This week, delegates from different parts of the world congregate at the University of Nairobi to deliberate over the opportunities for capacity building in the oil and gas sector and other extractives in the larger East Africa region.
The conference aims to trigger a regional conversation on the best avenues to build capacity for the nascent oil and gas sub-sector as Kenya joins the club of oil-producing countries in the very near future.
With the new oil and gas discoveries, there is need for a sustained public discourse on the most prudent ways of utilising the precious resources in the country and the region to transform lives.
Recent discoveries of oil and gas reserves in eastern Africa, specifically in Kenya, Uganda, Tanzania and Mozambique, have the potential to transform these economies to new heights. Studies show that East Africa’s current growth pattern makes the region the most attractive on the continent.
This demonstrates that East African countries continue to exhibit resilience in the face of global economic adversity despite threats such as lower oil and commodity prices, and political uncertainties that could affect growth.
If well managed, these resources could be fundamental in meeting the huge infrastructural deficits that characterise the region, and indeed the continent. The resources could form the basis for agricultural transformation and investments in key aspects of human capital such as education and health.
The oil and gas resources in Kenya therefore present a great opportunity to sustain high rates of growth and accelerate job creation in line with President Uhuru Kenyatta’s Big Four development agenda, namely manufacturing, universal healthcare, food security and affordable housing. But this potential cannot be exploited when Kenya is still importing pipeline welders and coaters.
Lack of requisite skills for the oil and gas sector remains a major challenge as the country and the region prepare to exploit the new-found resources. This, together with other challenges such as lack of adequate oil and gas infrastructure, and the high cost of capital required to set up the appropriate technology are some of the issues the conference will address.
Kenya Pipeline Corporation (KPC) is the only white pipeline operator in the region, with more than 1,800km of pipeline network. But as the region embarks on large-scale oil and gas exploitation, experts estimate that over 2,700km of pipeline will be developed to coincide with this significant growth. This will require more than 2,800 oil and gas technicians - up from the 700 the region has, all of whom work in KPC.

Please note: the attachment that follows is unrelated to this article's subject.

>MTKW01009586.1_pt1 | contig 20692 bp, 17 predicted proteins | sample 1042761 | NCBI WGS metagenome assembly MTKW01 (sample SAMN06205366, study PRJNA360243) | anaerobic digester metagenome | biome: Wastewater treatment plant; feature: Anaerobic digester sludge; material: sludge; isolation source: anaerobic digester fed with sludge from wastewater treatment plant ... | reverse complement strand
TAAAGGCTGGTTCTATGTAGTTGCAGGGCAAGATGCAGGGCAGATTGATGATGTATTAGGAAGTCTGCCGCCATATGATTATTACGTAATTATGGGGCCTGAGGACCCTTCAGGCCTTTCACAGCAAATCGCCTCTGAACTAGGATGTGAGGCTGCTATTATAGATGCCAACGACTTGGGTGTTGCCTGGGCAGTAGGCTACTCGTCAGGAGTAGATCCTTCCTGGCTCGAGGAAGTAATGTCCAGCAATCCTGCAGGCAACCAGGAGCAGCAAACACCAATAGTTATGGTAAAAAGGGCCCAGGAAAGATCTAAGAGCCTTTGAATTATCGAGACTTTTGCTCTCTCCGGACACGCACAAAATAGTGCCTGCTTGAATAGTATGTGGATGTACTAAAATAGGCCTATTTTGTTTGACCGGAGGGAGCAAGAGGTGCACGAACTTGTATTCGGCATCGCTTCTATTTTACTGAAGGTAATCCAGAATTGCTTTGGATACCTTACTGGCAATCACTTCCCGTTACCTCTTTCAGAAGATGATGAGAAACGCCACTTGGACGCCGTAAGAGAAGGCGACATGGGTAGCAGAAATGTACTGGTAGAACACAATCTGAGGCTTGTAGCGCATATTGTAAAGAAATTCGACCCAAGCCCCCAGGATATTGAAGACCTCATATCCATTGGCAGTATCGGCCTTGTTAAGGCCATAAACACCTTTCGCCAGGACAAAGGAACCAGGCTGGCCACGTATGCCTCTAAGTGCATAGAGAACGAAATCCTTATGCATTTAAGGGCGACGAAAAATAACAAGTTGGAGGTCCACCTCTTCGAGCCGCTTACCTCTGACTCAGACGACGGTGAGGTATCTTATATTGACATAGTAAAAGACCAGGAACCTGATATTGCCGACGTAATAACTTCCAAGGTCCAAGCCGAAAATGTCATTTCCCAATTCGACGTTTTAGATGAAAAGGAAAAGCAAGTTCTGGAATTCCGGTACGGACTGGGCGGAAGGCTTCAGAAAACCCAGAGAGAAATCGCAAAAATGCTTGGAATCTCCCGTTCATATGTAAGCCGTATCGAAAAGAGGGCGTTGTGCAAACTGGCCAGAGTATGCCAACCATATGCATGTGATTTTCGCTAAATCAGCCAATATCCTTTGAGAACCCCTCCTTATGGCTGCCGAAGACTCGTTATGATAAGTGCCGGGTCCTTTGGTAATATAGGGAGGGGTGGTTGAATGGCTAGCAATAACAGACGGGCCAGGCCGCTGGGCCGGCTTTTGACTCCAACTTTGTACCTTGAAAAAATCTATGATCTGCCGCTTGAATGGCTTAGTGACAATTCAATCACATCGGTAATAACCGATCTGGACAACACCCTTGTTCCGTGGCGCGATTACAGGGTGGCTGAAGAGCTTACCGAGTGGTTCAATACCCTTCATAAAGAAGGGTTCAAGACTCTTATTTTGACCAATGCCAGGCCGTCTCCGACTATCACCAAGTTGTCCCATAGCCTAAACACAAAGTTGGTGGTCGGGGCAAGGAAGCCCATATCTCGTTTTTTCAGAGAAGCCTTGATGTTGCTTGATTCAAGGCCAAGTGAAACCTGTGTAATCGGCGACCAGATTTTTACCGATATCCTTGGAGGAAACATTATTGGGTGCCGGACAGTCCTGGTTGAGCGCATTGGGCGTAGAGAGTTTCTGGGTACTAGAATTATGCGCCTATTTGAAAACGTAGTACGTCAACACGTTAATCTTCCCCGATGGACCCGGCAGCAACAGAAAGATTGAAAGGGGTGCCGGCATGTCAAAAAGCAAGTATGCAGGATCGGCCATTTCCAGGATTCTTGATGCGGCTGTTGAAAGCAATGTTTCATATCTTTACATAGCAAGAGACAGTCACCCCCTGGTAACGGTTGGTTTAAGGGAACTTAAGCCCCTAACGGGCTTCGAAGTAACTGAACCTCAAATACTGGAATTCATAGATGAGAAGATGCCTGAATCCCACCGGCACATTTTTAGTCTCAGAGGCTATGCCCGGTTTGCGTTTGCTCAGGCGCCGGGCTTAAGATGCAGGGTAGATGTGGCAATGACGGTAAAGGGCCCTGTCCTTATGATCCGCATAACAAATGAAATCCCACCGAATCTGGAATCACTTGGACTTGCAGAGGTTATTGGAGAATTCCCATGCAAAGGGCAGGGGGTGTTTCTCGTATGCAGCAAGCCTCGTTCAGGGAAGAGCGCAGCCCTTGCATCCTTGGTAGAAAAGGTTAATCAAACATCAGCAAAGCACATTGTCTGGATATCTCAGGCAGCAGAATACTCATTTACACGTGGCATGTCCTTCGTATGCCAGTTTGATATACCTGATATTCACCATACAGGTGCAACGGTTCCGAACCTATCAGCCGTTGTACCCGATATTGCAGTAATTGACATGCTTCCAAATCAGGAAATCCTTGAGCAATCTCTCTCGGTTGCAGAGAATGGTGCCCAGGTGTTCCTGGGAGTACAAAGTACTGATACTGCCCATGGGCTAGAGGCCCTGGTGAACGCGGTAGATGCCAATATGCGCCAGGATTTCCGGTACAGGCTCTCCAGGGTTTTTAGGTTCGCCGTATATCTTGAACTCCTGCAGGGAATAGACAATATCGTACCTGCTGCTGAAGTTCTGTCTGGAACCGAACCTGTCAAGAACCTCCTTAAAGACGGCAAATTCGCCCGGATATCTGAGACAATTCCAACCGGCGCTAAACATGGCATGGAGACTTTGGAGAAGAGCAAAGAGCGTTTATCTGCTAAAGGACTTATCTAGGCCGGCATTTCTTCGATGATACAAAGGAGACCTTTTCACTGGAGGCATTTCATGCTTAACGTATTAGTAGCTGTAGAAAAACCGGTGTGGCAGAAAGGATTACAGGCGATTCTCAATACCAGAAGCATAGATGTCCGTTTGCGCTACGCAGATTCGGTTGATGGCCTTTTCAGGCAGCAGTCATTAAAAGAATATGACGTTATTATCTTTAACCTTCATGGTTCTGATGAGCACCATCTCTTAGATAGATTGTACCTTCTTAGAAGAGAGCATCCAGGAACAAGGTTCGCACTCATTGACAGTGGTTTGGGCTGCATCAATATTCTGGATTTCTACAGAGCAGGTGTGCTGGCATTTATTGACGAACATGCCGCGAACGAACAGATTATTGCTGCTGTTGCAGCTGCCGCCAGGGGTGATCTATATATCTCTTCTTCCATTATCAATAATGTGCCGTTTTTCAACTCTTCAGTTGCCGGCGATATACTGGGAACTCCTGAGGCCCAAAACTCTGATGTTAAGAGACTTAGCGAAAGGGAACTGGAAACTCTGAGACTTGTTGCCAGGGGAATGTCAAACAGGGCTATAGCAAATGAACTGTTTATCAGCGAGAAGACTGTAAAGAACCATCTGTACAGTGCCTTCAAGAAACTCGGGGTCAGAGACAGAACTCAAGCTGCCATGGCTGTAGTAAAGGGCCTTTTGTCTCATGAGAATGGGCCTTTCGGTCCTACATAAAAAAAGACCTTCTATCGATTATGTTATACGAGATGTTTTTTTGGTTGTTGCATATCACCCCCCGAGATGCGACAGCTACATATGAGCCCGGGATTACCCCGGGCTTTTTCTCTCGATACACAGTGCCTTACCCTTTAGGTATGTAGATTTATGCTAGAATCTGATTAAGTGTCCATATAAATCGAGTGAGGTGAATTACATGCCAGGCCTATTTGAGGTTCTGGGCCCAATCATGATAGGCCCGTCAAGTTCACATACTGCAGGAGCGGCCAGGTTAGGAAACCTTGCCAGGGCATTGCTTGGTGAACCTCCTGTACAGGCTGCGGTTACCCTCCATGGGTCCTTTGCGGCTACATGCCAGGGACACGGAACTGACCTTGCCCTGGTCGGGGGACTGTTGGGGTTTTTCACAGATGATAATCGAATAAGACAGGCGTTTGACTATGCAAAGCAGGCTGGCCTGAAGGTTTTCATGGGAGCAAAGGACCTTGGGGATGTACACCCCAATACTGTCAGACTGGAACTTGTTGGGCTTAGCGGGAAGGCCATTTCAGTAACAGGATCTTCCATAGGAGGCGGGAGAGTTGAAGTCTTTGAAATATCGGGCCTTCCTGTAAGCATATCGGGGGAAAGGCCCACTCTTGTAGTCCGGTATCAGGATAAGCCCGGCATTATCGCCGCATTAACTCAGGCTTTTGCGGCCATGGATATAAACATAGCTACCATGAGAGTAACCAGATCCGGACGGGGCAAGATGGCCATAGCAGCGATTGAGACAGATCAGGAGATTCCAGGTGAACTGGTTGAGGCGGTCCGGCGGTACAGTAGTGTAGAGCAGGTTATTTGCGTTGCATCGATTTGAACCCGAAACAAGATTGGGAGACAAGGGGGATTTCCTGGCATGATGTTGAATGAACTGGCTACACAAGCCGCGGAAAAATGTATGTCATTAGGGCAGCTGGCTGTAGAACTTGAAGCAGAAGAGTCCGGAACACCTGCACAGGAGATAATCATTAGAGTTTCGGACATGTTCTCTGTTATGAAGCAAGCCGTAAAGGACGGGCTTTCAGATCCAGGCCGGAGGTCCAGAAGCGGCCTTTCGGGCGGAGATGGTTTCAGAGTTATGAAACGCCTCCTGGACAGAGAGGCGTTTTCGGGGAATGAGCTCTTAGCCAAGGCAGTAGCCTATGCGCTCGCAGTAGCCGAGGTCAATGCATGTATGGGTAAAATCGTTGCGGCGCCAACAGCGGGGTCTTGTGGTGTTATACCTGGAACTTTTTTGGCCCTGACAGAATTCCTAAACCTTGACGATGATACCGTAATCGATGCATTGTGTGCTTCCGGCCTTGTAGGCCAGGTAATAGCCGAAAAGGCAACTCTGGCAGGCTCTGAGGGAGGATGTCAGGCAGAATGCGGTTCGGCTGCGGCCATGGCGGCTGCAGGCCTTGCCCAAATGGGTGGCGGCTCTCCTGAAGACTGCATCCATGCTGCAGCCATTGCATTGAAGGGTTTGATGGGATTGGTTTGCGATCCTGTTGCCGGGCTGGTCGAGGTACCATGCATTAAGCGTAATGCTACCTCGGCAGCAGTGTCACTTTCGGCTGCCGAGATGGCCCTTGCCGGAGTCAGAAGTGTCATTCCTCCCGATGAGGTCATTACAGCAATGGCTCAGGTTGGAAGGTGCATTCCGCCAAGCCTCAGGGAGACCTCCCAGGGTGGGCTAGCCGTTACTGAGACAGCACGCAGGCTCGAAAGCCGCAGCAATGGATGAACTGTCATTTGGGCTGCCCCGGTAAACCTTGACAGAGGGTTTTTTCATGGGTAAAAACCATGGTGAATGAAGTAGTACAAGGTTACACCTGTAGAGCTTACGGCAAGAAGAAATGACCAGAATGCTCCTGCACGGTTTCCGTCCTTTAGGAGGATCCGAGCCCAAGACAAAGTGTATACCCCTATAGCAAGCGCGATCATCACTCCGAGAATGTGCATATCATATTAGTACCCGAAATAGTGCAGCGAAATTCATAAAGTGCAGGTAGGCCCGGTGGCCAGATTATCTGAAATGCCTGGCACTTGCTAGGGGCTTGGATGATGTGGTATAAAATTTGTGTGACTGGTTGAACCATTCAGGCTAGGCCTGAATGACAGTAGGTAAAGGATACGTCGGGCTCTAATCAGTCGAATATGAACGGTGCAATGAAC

These demand dynamics in the sector are what Morendat Institute of Oil and Gas is out to address - to build a human resource base in the region to manage, operate and maintain oil and gas pipelines.
As a region, we must moot proactive sector strategies and programmes, and that is why a focused and sustained public discourse on the opportunities and challenges that come with the discovery of oil and gas reserves in our backyard must now begin.
The capacity-building conference is one such avenue through which governments, private sector, donors, international community and, above all, host communities for the natural resources can be empowered with the right information to help the country and the region avoid the ‘resource curse’ where oil and gas revenues lead to instability, poverty and corruption.
With these glaring sector gaps, three questions remain critical: How do we prudently utilise the oil and gas resources in our midst? How does Kenya position herself strategically for economic prosperity given the discovery of these opportunities in the region? And do we have adequate human resources for this emerging sector?
These questions may not be answered exhaustively today, but KPC set up Morendat Institute of Oil and Gas in 2016 with the aim of developing human resource capacity for Partner States in Oil & Gas Pipelines Management, Operations and Maintenance to reduce dependence on expatriates.
The institute is a local training school for specialised skills in oil and gas designed to save on costs incurred hiring foreign experts to work on the country’s infrastructure. It draws students from across East Africa with the aim of building local capacity for future assignments, in line with Government's policy of promoting local content.
The problem of skills gap and skills mismatch has denied Kenya a big portion of mega projects, with most of our young people confined to menial labour.
Our new school will not only prepare young people for the future and help reaffirm the country’s status as a new player in oil and gas trade, it will also build human resource capacity in neigbouring countries to enable them to manage, operate and maintain oil and gas pipelines and reduce dependence on expatriate labour.